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I must admit that it was reckless of me, but sometimes I am overwhelmed by an irresistible urge to give a new author a chance to get a place in my literary universe. Let me say it right away: Christian Jungersen will not be one of those new stars.
As I said, I knew neither the author's name or gender, but after coming well into the book, I was convinced that I was the victim of a female writer's pathetic attempt to write a femi-crime. I supported this assumption on the writing style and the plot. The book describes mainly the conflicts and power struggles between four women in an office. You follow their more or less failed relationships, their complexes and the intense hatred that can only exist between rival women. The book describes women's individual ambitions about their work and their confused emotions of witch they let each other suffer, together with everyone who accidentally happen to cross their path. Far below these main features lurks a real threat. This part of the plot could have made an intense and exciting story. Unfortunately, it seems that Christian Jungersen are not interested in that part of the story, since it just takes up a few pages in the book.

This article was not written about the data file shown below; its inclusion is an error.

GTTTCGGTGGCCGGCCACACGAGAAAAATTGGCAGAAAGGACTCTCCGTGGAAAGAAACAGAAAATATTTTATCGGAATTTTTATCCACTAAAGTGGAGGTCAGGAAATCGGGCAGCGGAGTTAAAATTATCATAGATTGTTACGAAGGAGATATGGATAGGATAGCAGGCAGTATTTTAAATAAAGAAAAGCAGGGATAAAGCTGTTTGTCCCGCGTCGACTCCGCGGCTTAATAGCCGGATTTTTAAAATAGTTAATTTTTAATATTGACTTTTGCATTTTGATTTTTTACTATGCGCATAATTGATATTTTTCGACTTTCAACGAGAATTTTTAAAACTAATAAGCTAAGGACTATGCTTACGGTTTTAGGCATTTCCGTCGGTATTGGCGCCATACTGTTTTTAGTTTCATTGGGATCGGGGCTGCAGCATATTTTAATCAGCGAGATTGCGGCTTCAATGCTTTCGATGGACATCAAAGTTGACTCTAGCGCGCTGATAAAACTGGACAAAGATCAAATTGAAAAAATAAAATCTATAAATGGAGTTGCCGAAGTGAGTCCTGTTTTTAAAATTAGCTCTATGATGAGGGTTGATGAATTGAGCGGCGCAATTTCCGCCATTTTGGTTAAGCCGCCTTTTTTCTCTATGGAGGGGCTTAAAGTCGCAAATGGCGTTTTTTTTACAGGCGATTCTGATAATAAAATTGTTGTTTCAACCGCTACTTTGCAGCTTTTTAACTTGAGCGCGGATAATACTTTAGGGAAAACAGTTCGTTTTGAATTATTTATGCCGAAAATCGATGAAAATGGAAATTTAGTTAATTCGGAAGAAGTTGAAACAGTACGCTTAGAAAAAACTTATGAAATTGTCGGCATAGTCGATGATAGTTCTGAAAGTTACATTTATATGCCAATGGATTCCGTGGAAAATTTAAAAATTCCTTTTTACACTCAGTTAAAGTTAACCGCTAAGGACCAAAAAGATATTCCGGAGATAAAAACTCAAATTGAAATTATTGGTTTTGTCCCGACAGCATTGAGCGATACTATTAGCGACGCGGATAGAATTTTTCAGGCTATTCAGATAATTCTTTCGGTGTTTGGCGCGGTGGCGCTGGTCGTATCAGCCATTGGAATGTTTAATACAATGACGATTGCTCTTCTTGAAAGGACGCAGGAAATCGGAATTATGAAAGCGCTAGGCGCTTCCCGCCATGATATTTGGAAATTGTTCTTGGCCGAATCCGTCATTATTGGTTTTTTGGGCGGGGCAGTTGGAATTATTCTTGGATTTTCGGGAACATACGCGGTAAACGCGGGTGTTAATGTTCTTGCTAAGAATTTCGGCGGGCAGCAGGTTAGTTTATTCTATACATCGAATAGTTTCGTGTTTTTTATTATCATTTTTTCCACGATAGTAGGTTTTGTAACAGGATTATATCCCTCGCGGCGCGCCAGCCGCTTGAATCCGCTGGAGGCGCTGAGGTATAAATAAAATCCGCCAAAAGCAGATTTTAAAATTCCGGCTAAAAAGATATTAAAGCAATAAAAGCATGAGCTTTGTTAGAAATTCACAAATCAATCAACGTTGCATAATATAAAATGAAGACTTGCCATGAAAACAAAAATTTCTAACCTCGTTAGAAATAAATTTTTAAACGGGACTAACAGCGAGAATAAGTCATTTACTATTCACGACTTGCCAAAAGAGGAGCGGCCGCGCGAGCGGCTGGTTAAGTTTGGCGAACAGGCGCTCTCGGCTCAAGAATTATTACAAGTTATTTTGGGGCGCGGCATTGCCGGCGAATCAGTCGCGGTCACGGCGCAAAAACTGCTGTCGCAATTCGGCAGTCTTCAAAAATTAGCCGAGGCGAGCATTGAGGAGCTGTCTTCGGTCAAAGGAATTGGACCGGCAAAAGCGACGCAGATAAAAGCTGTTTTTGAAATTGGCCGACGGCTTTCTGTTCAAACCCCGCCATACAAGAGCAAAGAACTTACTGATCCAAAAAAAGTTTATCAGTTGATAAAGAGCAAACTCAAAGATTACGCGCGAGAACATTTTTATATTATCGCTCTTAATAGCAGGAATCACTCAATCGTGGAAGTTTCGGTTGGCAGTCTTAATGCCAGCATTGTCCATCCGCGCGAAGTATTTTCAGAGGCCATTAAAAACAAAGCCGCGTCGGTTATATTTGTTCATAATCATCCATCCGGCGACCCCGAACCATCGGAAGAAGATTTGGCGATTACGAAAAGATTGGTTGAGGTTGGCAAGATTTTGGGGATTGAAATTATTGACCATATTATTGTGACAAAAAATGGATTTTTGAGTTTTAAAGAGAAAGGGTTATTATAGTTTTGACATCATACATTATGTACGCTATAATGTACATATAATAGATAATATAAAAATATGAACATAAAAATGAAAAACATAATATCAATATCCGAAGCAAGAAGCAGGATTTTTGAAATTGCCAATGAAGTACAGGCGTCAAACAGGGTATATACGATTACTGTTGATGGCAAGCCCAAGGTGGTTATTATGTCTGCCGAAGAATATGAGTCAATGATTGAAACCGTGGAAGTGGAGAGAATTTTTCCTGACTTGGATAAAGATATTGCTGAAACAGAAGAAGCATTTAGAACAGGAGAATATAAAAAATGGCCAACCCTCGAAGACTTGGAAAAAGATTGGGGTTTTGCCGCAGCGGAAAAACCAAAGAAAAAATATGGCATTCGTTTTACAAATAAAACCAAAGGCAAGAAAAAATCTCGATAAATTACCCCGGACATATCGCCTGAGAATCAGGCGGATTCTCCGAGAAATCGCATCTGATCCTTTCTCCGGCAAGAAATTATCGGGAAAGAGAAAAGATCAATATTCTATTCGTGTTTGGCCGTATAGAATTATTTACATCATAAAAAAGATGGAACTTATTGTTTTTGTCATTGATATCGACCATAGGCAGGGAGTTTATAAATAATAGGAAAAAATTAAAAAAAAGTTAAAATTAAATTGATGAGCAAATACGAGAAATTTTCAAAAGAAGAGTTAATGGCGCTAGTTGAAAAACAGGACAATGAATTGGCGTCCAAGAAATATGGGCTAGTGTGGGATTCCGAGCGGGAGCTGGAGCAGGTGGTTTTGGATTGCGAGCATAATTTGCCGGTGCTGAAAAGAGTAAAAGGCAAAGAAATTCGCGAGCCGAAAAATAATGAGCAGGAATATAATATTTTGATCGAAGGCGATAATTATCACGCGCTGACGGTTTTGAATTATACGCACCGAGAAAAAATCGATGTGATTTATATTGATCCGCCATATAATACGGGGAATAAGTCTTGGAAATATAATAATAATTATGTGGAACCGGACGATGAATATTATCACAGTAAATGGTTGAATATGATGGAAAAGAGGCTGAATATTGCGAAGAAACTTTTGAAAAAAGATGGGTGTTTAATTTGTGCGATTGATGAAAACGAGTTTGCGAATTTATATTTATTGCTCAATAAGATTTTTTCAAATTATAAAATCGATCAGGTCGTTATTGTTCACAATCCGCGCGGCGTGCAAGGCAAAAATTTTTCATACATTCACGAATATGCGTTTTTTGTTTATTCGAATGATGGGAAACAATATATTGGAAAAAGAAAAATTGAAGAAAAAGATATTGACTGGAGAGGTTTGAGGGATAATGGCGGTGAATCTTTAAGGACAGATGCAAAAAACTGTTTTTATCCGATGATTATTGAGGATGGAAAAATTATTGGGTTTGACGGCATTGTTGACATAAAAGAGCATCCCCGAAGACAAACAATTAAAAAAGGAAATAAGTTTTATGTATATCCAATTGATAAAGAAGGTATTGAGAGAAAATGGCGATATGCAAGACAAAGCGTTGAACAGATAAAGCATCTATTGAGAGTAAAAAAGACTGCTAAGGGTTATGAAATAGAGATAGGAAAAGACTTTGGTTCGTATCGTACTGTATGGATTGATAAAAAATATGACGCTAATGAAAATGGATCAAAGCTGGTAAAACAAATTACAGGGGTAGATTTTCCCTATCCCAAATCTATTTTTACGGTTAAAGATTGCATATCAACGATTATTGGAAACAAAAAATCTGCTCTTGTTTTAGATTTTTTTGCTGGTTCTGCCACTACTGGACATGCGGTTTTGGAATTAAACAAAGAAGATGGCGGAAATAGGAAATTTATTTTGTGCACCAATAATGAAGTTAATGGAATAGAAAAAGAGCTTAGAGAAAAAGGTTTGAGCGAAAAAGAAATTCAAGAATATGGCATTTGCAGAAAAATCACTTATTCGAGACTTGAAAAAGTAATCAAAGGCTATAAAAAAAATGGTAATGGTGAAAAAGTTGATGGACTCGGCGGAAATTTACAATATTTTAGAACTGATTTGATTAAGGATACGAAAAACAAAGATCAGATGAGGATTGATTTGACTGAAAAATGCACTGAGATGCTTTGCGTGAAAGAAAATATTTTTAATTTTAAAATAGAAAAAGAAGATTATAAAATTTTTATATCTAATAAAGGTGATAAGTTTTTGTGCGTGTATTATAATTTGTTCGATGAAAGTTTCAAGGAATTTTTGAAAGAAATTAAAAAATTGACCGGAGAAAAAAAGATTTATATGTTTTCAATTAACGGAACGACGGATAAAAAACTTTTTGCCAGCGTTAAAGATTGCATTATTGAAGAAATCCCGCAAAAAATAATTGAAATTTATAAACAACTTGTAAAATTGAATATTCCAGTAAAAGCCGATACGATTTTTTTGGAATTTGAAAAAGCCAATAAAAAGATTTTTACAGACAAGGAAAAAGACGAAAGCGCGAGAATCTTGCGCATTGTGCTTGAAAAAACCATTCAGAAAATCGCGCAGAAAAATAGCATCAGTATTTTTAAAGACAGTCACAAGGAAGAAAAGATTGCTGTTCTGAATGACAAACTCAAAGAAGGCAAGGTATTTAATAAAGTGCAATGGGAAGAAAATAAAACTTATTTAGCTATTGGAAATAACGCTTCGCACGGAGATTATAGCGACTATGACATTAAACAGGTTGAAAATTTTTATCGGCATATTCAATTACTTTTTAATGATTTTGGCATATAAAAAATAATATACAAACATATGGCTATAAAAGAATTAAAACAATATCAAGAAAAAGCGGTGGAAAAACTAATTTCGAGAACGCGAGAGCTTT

There is no doubt that Christian Jungersen has a message. He wants to draw a parallel from organized genocide to the changing atmosphere that takes place between four relatively ordinary women. From a psychological aspect, the book can have both relevance and interest. I realize that I am going against the grain with this criticism, but the book was never even close to catching me. The writing style is unattractive and sometimes directly inconsistent. The plot is thin and leaves more questions than answers. Endings with no conclusion are extremely interesting if the story is well told. Unfortunately is not going to happen in 'The Exception'. If this is the kind of authors Danish publishing rates on, I think that we are going to wait for a long time for a Danish Stieg Larsson.